“I am sorry, Boy,” said the tree, “but I have nothing left to give you—-” “My apples are gone.”

“My teeth are too weak for apples,” said the boy.

“My branches are gone,” said the tree. “You cannot swing on them”

“I am too old to swing on branches,” said the boy.

“My trunk is gone,” said the tree. “You cannot climb”

“I am too tired to climb,” said the boy.

“I am sorry,” sighed the tree. “I wish that I could give you something—— but I have nothing left. I am just an old stump.”

“I don’t need very much now,” said the boy. “just a quiet place to sit and rest. I am very tired.”

“Well,” said the tree, straightening herself up as much as she could, “Well, an old stump is good for sitting and resting. Come, Boy, sit down. Sit down and rest.”

And the boy did. And the tree was happy.
[Shel Silverstein]

You evangelists of encouragement, you are so much more than you know.
You have never let what you couldn’t do stop you from doing all you could.
You are salespeople; your briefcases are filled with a product called Hope.
You are explorers, knowing that once you have gone as far as you can see, you will see farther.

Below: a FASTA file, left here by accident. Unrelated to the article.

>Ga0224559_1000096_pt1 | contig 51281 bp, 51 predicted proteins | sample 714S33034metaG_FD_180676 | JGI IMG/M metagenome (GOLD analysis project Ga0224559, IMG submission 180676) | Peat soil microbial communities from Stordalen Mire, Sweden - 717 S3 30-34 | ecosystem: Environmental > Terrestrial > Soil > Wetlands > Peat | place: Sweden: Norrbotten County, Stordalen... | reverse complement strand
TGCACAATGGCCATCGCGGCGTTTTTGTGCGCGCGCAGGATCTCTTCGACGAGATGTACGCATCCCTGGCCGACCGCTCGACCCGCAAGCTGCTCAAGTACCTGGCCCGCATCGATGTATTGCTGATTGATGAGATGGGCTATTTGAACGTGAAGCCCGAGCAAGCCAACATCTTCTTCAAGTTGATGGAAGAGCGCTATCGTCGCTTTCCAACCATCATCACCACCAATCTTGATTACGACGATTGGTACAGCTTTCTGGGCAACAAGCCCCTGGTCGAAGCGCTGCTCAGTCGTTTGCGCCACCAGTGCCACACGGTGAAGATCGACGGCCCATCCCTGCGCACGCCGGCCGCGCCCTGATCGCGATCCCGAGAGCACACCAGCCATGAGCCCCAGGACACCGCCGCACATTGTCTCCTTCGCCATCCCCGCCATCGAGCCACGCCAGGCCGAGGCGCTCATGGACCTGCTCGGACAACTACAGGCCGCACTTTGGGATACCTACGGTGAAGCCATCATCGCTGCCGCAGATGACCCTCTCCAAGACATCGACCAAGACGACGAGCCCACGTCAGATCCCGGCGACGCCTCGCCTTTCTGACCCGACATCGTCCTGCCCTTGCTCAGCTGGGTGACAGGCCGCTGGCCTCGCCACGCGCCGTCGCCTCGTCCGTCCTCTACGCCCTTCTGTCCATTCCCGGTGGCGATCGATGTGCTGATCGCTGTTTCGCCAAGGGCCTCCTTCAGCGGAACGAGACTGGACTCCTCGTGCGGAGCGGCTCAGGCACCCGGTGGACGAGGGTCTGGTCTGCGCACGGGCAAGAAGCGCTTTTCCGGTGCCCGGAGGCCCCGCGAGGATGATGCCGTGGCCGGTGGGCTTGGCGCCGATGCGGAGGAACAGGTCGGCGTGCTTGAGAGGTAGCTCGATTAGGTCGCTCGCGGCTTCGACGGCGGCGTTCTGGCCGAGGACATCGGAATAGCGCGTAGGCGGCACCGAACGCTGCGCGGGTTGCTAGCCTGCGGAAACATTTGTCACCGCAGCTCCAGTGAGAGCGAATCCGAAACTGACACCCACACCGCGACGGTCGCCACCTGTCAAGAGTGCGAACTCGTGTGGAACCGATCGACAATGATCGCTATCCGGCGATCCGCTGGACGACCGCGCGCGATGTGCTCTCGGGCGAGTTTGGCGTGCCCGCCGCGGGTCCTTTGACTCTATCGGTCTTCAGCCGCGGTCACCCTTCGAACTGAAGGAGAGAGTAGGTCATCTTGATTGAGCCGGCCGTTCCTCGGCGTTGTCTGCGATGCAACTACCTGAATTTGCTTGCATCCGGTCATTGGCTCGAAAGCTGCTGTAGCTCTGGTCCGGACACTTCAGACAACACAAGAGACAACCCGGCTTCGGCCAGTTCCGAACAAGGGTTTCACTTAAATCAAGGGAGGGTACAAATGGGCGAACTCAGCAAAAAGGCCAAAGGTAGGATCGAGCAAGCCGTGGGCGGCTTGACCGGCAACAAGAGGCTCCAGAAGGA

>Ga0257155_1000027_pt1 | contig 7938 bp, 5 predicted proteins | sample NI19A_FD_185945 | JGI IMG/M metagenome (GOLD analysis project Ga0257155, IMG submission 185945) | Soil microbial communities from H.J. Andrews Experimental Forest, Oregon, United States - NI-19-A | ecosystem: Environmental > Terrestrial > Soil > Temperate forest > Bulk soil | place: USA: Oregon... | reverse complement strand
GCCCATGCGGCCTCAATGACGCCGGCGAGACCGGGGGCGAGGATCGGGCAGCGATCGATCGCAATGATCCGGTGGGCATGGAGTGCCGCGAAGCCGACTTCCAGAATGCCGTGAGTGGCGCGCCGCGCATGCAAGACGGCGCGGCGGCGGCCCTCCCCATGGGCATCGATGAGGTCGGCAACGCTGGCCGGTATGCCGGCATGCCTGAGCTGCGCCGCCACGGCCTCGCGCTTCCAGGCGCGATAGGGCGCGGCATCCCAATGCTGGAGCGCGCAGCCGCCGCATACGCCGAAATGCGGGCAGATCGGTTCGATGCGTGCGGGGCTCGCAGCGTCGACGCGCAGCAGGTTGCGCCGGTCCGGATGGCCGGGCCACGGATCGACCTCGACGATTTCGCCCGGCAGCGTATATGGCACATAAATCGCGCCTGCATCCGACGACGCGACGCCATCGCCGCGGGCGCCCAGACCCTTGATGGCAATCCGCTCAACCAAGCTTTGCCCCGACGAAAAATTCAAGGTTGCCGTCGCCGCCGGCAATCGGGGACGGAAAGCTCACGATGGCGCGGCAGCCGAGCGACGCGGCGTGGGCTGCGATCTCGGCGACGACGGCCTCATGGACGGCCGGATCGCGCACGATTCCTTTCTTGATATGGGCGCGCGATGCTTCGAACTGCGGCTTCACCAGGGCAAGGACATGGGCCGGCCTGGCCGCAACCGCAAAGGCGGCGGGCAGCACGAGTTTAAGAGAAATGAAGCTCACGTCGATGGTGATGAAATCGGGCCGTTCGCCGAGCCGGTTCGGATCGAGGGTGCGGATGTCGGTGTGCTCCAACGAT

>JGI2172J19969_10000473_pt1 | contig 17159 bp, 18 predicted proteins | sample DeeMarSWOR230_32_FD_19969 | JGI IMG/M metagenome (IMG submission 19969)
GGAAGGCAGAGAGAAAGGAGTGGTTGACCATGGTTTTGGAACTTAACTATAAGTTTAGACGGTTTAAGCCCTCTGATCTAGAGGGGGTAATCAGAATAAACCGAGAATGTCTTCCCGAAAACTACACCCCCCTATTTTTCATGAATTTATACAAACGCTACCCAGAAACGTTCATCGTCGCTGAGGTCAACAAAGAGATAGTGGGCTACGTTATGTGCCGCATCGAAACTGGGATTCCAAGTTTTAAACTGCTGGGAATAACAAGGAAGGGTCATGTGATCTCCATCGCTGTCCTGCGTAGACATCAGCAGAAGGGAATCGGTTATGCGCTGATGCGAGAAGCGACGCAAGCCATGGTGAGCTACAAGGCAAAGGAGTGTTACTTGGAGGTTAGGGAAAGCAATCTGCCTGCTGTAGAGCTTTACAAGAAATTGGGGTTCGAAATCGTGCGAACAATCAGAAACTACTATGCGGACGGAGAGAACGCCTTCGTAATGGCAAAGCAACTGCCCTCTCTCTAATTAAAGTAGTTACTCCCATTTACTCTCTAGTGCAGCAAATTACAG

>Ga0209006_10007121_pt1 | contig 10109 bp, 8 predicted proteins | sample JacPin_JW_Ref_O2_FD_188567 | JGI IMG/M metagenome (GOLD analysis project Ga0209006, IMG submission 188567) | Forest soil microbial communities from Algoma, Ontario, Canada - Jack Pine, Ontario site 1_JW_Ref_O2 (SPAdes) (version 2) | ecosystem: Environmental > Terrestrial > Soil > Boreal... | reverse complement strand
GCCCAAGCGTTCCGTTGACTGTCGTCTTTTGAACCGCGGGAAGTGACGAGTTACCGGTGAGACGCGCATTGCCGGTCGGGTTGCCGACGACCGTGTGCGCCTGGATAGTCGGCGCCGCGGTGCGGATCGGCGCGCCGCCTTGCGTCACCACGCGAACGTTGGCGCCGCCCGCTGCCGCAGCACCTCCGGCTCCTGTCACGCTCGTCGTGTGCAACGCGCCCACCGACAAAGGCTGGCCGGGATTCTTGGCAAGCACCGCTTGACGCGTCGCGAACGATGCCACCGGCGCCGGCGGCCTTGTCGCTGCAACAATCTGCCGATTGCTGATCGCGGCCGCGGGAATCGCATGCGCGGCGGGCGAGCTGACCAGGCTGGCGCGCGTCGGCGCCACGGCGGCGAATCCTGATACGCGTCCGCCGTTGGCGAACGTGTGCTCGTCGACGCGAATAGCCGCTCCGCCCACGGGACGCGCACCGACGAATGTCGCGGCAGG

You are singers spreading the melody of consideration.
You are lawyers making a case for life.
You are the authors helping others add more pages to their books of memory.
You are comedians dispensing the medicine of laughter.
You are artists who paint pictures of health on the canvas of imagination.
You are magicians creating real miracles that inspire patients and families.
Like King Arthur and Joan of Arc, you are warriors battling against the villains of negativity.
Dorothy would have reached Oz much faster in the company of one nurse, for no one can practice your profession unless they already possess a brain brimming with wisdom, boundless courage, and a heart filled with love.
You are living proof that humanity is created in the image and likeness of God, and the name of that God is Love.
God bless you, and keep up the good work. You are a gift and you are a gift to your patients.
[John Wayne Schlatter]

“Discontent is the want of self-reliance: it is infirmity of will.”
[Ralph Waldo Emerson]

I hope you enjoyed some of these insights. Share them with your friends and colleagues, so we can have a larger ‘pool’ to receive from—and more to share with! Also, remember to include your name as the “source,” especially if some of this wisdom is of your doing—I would like to give credit where credit is due!

“I am not saying this because I am in need, for I have learned to be content whatever the circumstances” [Philippians 4:11].


Disclaimer: All the above jokes and inspirations are obtained from various sources and copyright are used when known. Other than our name and headers, we do not own the copyright to any of the materials sent to this list. We just want to spread the ministry of God’s love and cheerfulness throughout the world.